Marion is a third-year International Relations student at King’s College London. With strong interests in diplomacy, strategy, and European politics broadly, she is currently the European editor of International Relations today.
Chancellor Olaf Scholz’s Zeitenwende marks a profound shift in Germany’s defence and security policies. Increases in defence spending and the supply of armaments to Ukraine contribute to Germany’s clear position in the war against Russia. Only a few months after Sweden and Finland’s NATO membership applications, Zeitenwende paves the way for a geopolitical Europe.
Olaf Scholtz’s Zeitenwende
On Feb 27, 3 days after the Russian invasion of Ukraine, German Chancellor Olaf Scholz gave his Zeitenwende speech—outlining a “change of era” in German defence policy. Only a few days after the start of the Ukraine war, Scholz promised to break with Germany’s negligence of military defence and passive attitude toward foreign affairs. Scholz announced to spend 2 per cent of GDP on defence annually, and provide an emergency fund of 100 billion euros ($110 billion) to facilitate the increase and supply of heavy weapons to Ukraine.
The speech was immediately lauded as a historic milestone—not just in Berlin, but also in Washington and other NATO capitals, where the absence of any serious German defence policy has been lamented for years. Under Angela Merkel between 2005 and 2021, Germany was a country of continuity. ‘Wir schaffen das’, ‘we can handle this’ is remembered as one of Merkel’s unblinking statements to cope with challenges. It echoes Germany’s refusal to change the country’s asylum policy to accommodate an increasing flux of Syrian refugees during the 2015 refugee crisis.
Arguably, what Germany is witnessing is a generational change in politics. German author and journalist Anna Sauerbrey explores the characteristics of today’s German politicians in her most recent book “Machtwechsel”. Born with post-1989 world views, she claims, they have consistently rejected realpolitik and the use of the military as an instrument of politics, convinced that they were obstacles to the success of Liberal democracy. While democracy is at war, Scholz challenges the status quo of German politics: Zeitenwende announces a future where Germany is a key security and defence policy player.
The Ukraine problem
NATO’s defence-spending target of 2 per cent of gross domestic product is not yet achieved. The regular German defence budget is set to remain at around 50 billion euros until 2026, while an increase of 2% would require around 70 billion euros. at
Moreover, German Zeitenwende has faced significant resistance from the left wing of Scholz’s own Social Democratic Party; due to complaints about the potentially damaging political and economic fallout of gas shortages next winter. Scholz will first have to overcome the opposition to keep raising the defence budget and delivering heavy weapons shipments to Kyiv.
As Wolfgang Schmidt, the chancellor’s chief of staff, warned at a European Council on Foreign Relations conference last Sunday, “[The] Zeitenwende is not a static thing, it is a dynamic situation. We are still trying to find out what it really means”.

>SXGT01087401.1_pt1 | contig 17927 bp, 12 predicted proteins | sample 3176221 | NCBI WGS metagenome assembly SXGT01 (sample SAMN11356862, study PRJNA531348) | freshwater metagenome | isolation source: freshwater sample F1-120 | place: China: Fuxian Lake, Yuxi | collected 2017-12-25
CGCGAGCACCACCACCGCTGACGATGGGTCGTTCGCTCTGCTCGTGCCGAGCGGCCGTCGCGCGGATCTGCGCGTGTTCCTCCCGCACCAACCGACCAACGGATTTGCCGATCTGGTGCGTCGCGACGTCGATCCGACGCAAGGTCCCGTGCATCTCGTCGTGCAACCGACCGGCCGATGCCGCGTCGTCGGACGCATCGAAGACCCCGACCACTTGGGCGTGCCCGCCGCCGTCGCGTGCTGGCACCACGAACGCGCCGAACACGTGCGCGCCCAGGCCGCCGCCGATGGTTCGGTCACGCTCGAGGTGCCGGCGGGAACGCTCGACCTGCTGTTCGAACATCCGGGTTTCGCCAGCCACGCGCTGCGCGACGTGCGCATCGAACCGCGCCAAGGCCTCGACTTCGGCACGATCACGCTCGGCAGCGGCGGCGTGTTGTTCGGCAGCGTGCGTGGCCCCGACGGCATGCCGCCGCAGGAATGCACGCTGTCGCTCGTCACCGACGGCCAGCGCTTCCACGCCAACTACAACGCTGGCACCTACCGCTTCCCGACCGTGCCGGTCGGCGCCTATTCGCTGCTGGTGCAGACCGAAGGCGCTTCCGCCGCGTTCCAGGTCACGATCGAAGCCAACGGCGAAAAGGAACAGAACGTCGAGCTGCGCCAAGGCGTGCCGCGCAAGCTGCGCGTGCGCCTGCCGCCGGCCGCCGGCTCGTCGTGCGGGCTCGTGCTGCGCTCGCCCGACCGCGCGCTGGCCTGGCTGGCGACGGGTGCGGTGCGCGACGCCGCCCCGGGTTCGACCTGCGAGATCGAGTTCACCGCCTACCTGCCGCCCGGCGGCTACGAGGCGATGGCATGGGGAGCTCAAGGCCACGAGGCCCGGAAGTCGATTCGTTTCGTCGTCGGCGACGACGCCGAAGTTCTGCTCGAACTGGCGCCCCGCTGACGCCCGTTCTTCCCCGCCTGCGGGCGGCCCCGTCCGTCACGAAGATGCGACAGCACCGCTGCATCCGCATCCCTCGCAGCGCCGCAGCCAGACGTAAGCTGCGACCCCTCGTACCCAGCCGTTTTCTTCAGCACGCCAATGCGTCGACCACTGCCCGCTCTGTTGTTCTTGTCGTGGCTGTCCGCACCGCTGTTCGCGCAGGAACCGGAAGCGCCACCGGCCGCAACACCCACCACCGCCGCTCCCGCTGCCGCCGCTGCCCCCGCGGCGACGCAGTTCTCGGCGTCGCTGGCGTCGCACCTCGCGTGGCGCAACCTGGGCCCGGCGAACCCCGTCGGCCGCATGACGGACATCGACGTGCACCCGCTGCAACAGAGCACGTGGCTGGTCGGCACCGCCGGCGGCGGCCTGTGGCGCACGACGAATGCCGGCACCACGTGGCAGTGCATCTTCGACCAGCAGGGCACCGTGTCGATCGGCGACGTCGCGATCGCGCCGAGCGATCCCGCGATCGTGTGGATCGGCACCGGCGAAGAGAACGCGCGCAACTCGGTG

But, with the challenges of the Zeitenwende in mind, Berlin put the Nord Stream 2 gas pipeline project on hold to reduce Germany’s energy dependency. According to a German government spokesman, an increase in military aid to Ukraine worth €500 million, will follow next year. This includes three additional Iris-T air defence systems, a dozen armoured recovery vehicles, 20 rocket launchers, precision ammunition, and anti-drone systems.
Germany also decided to purchase American-made F-35 fighter jets capable of carrying nuclear weapons. According to Ingo Gerhartz, Germany’s air force commander, it is the “most modern fighter in the world” and contributes to Nato’s “nuclear sharing” arrangement.
Germany’s turn in defence and security policy is also supported by countries on the other side of the Atlantic. On 23rd August, Canada’s Prime Minister Justin Trudeau and O. Scholz signed a joint declaration of intent to invest in hydrogen and establish a “transatlantic-Germany supply corridor”, as both countries look to move away from Russian imports.
A geopolitical Europe?
The shifting geopolitical landscape and creation of opposing blocs pose an existential challenge for Germany, forcing it to reconsider its position within the International System. To preserve itself amid systemic rivalry between Russia and the United, Germany must redefine its security role in Europe and the world.
Germany’s new security and defence policy will be instrumental in advancing European defence cooperation. On 26th August, it leapt forward with the adoption of the Strategic Compass, an EU strategy document and work plan for enhancing European defence cooperation in coordination with NATO. A “factory Europe” that gives itself the means to cater for its own needs but also to conquer world markets and export. A Europe, not withdrawn into its shell and wanting to produce everything itself, but rather, a Europe “that shelters all its supplies from”, writes Thierry Breton, current Commissioner for Internal Market of the European Union.
Six months after O. Scholz’s Zeitenwende, we are witnessing the emergence of a geopolitical Europe. Sharing a Zeitenwende in mindsets with aspiring NATO members Finland and Sweden, thematic and regional coordination could strengthen the territorial and collective defence of Europe. This appears even more important in a time when Europe is an instrument of geopolitical rivalries. “We will intensify our military cooperation, especially in the Baltic Sea region and through joint exercises,” Scholz said in May 2022. “It is already clear that our countries are bound together by an obligation to provide each other with all possible assistance and support for mutual protection”, as members of the United Nations and the European Union, Scholz added.